Diamonds aren’t anything special.
At the end of the day, they’re rocks mined out of the ground. Shiny rocks, but still just rocks.
They only have value because everyone believes they do. And we have De Beers to thank for that.
De Beers is the world’s largest diamond miner. In 1947, they launched the still-running “A diamond is forever” ad campaign. Seventy-five years later, almost every American woman owns a diamond ring.
One clever ad created an entire market.
Now, the same thing is happening again… But the rocks are digital and the miners are semiconductors.
Bitcoin miners have helped popularize digital currency. Using memes like “HODL” (hold on for dear life) and “strong/diamond hands,” they’ve convinced countless people that Bitcoin is real — and that they should hold it through 80% losses.
Crypto diehards are convinced that Bitcoin will come roaring back from this bear market. Then, everyone will see they’ve been right all along.
But unfortunately for them, this chart is saying something much different…
Finding Bitcoin’s Fair Value
If you want to find out the value of your diamond ring, you simply take it to a jewelry appraiser.
But valuing an intangible asset like Bitcoin is much more complicated.
Some say it’s the price. If someone decides to pay $60,000 for a Bitcoin, that’s its value.
I don’t like that model, because it doesn’t work in an illiquid market.
ARK research shows nearly 15 million of the 19 million Bitcoin in circulation are in “locked supply” — held in wallets or locked up in DeFi protocols. That means just 23% of the total Bitcoin in circulation are liquid.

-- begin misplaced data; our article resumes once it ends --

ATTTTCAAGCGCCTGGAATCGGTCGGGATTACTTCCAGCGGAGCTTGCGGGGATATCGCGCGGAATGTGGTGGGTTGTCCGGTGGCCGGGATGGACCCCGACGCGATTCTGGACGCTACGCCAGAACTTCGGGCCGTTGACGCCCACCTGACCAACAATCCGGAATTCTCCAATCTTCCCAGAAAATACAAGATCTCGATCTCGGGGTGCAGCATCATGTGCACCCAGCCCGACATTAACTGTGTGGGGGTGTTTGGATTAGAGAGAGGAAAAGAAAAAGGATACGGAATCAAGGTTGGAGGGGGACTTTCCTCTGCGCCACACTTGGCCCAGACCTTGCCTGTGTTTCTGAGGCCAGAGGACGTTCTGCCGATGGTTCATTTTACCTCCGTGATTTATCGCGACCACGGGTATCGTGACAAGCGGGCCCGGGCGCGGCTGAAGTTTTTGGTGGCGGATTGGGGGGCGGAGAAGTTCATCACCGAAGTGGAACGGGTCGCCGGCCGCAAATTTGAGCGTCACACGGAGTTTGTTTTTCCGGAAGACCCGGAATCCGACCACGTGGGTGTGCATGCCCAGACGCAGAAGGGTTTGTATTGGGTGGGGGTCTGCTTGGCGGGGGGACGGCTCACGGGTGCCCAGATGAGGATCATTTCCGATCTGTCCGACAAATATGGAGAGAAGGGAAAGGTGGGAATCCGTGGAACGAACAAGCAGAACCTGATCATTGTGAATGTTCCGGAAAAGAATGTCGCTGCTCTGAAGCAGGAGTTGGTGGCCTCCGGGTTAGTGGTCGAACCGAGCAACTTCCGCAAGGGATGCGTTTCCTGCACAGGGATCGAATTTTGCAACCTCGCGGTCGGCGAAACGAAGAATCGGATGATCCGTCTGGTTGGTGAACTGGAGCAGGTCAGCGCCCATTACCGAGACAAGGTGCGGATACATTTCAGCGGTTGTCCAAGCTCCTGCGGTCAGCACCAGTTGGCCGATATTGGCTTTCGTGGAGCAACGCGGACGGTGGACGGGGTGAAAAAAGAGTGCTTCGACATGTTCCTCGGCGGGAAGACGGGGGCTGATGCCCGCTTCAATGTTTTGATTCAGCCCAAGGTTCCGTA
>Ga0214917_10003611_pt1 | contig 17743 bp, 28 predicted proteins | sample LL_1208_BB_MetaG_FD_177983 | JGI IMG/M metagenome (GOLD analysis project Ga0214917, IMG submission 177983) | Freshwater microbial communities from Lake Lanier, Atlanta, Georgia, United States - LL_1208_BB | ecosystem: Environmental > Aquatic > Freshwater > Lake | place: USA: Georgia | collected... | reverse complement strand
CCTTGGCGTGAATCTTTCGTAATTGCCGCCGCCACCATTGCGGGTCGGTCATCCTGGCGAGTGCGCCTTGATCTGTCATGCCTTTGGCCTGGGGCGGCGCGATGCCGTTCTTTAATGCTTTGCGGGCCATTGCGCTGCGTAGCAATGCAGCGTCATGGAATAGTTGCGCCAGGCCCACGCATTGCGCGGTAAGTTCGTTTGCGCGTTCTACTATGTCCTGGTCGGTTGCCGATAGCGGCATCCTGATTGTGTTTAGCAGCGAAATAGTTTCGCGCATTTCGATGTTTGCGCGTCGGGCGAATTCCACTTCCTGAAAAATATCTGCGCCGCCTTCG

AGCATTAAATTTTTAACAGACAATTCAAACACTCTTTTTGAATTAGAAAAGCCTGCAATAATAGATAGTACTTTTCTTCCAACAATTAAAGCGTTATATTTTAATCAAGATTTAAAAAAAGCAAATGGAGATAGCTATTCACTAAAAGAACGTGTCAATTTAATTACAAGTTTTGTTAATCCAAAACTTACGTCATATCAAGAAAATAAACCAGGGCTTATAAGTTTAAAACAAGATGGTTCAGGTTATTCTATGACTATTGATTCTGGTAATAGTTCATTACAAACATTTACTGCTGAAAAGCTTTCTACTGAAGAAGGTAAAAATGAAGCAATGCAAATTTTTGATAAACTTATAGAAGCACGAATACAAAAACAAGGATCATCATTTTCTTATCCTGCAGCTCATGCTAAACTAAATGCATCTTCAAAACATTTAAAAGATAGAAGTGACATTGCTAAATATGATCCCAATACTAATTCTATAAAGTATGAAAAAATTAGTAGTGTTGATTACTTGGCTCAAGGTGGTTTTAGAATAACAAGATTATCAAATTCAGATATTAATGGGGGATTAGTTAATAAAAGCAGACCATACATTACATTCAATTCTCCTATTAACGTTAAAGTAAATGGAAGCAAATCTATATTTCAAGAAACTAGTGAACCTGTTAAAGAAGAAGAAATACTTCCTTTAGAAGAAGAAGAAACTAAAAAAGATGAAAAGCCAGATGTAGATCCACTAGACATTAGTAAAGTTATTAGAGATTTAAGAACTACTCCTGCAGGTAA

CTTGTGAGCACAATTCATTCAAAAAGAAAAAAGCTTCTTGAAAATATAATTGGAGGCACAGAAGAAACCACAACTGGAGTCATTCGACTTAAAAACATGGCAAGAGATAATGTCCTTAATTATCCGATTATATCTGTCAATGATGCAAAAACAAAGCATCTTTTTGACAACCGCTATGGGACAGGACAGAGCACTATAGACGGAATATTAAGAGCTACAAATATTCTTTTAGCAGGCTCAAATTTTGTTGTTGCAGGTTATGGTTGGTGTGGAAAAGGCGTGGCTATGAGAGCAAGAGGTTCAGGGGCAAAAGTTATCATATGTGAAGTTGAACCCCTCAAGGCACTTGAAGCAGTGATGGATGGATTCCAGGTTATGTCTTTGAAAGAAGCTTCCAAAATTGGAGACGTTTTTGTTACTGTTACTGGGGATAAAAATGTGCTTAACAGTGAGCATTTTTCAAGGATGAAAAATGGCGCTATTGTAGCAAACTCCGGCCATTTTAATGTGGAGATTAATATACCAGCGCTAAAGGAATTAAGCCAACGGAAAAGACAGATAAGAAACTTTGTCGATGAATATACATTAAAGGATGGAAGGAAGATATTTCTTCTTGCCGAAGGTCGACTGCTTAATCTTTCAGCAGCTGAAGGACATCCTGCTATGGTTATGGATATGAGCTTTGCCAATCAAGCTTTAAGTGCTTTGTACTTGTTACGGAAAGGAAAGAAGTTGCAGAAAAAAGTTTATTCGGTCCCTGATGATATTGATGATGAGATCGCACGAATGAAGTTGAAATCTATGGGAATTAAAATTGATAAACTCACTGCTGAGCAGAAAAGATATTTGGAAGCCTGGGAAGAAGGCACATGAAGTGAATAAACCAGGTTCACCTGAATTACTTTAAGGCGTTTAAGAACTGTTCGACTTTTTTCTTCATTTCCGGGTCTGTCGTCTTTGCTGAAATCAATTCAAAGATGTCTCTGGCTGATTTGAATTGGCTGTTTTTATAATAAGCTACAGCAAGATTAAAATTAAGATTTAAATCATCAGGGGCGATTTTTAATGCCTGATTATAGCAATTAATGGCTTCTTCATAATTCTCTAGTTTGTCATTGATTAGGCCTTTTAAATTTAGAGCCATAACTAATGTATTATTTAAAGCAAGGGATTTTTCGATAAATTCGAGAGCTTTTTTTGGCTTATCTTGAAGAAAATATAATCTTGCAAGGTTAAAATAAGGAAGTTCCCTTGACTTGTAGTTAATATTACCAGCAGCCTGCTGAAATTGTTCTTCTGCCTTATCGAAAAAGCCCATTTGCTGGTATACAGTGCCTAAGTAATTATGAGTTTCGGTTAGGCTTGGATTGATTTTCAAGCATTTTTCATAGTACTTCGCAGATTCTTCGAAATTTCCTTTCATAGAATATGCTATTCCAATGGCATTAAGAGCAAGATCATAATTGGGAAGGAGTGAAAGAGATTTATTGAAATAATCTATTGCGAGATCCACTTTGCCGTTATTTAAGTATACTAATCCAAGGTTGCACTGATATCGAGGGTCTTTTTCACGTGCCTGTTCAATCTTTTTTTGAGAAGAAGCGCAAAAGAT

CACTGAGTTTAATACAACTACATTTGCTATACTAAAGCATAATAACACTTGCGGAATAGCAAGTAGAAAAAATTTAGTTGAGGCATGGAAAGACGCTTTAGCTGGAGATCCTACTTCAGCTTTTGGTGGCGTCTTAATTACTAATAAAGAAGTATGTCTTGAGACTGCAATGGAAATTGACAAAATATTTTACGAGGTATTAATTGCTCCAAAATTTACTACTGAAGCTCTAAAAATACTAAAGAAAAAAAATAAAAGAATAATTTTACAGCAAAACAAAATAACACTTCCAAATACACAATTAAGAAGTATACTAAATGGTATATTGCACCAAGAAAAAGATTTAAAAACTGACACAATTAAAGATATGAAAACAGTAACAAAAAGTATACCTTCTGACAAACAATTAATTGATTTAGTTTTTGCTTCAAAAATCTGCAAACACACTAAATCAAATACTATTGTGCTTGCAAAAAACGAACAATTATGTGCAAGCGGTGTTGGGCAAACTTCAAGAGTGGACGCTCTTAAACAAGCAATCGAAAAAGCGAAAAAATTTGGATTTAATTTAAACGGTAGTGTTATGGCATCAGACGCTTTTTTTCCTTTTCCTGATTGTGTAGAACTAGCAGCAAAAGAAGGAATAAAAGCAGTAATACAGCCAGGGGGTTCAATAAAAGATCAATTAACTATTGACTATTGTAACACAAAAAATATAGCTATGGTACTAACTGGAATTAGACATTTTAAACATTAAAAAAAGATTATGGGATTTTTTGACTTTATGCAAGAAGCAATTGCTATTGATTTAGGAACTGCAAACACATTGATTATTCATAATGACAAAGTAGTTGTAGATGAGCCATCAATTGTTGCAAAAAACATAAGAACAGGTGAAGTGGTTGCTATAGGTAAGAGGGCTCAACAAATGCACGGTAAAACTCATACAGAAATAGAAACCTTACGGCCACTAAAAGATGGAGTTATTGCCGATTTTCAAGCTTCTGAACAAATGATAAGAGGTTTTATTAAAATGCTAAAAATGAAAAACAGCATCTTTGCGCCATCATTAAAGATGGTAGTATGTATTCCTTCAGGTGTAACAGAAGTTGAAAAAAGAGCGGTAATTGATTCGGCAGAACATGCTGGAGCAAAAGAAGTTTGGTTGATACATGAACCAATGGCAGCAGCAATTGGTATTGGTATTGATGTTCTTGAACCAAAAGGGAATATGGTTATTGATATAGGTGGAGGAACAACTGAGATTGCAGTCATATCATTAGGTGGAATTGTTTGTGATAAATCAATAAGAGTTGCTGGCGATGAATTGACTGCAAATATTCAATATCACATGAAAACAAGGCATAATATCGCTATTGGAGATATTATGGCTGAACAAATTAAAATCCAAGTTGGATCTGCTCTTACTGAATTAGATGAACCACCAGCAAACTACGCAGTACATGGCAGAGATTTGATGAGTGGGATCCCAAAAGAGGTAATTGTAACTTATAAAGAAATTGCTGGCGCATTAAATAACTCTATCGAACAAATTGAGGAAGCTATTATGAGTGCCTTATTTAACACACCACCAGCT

If that locked supply were to suddenly unlock, the price would crash.
And it bears out in the volume. Less than $250 million worth of Bitcoin traded hands on the most active day last week. On that same day, more than $6 billion worth of stocks traded.
In Bitcoin, there’s not enough liquidity to sell significant quantities at the market price. We see proof of that all the time with brief, 15-minute crashes.
A better value indicator is a metric called the market value to realized value (MVRV).
MVRV was designed specifically for Bitcoin. It shows whether it’s overvalued or undervalued at any point in time.
MV is the market price. RV is the average price all mined coins last traded at — or, put another way, the average price all Bitcoin owners paid. MVRV is the ratio of the two.
In economic terms, MVRV measures the amount of inflation in Bitcoin. So to find the fair value of Bitcoin, we have to “deflate” the price of Bitcoin with MVRV.
Here’s what that looks like:
(Click here to view larger image.)
Bitcoin’s fair value is the blue line. It’s been remarkably steady near $22,000 for the past year. When Bitcoin was higher than that, it was a speculative frenzy.
Bitcoin has been overvalued for almost three years now. This bear market has simply put the crypto in its place. It’s once again trading near its fair value.
And if you ask me, we’ll see it trade at undervalued levels before the next bull market starts.
This is NOT a time to buy Bitcoin. According to Mike Carr, it could fall another 50% from here.
Instead, you’re much better off actively trading it on the way down… and back up.
With Mike’s custom indicator, members of One Trade just leveraged a small rally into a 100% gain — in two days.
And they’ve already rolled their money into the next trade, betting on a further decline.
To get the full details straight from Mike, click here now. (This video is only up through tonight. Don’t miss it.)
Senior Analyst, True Options Masters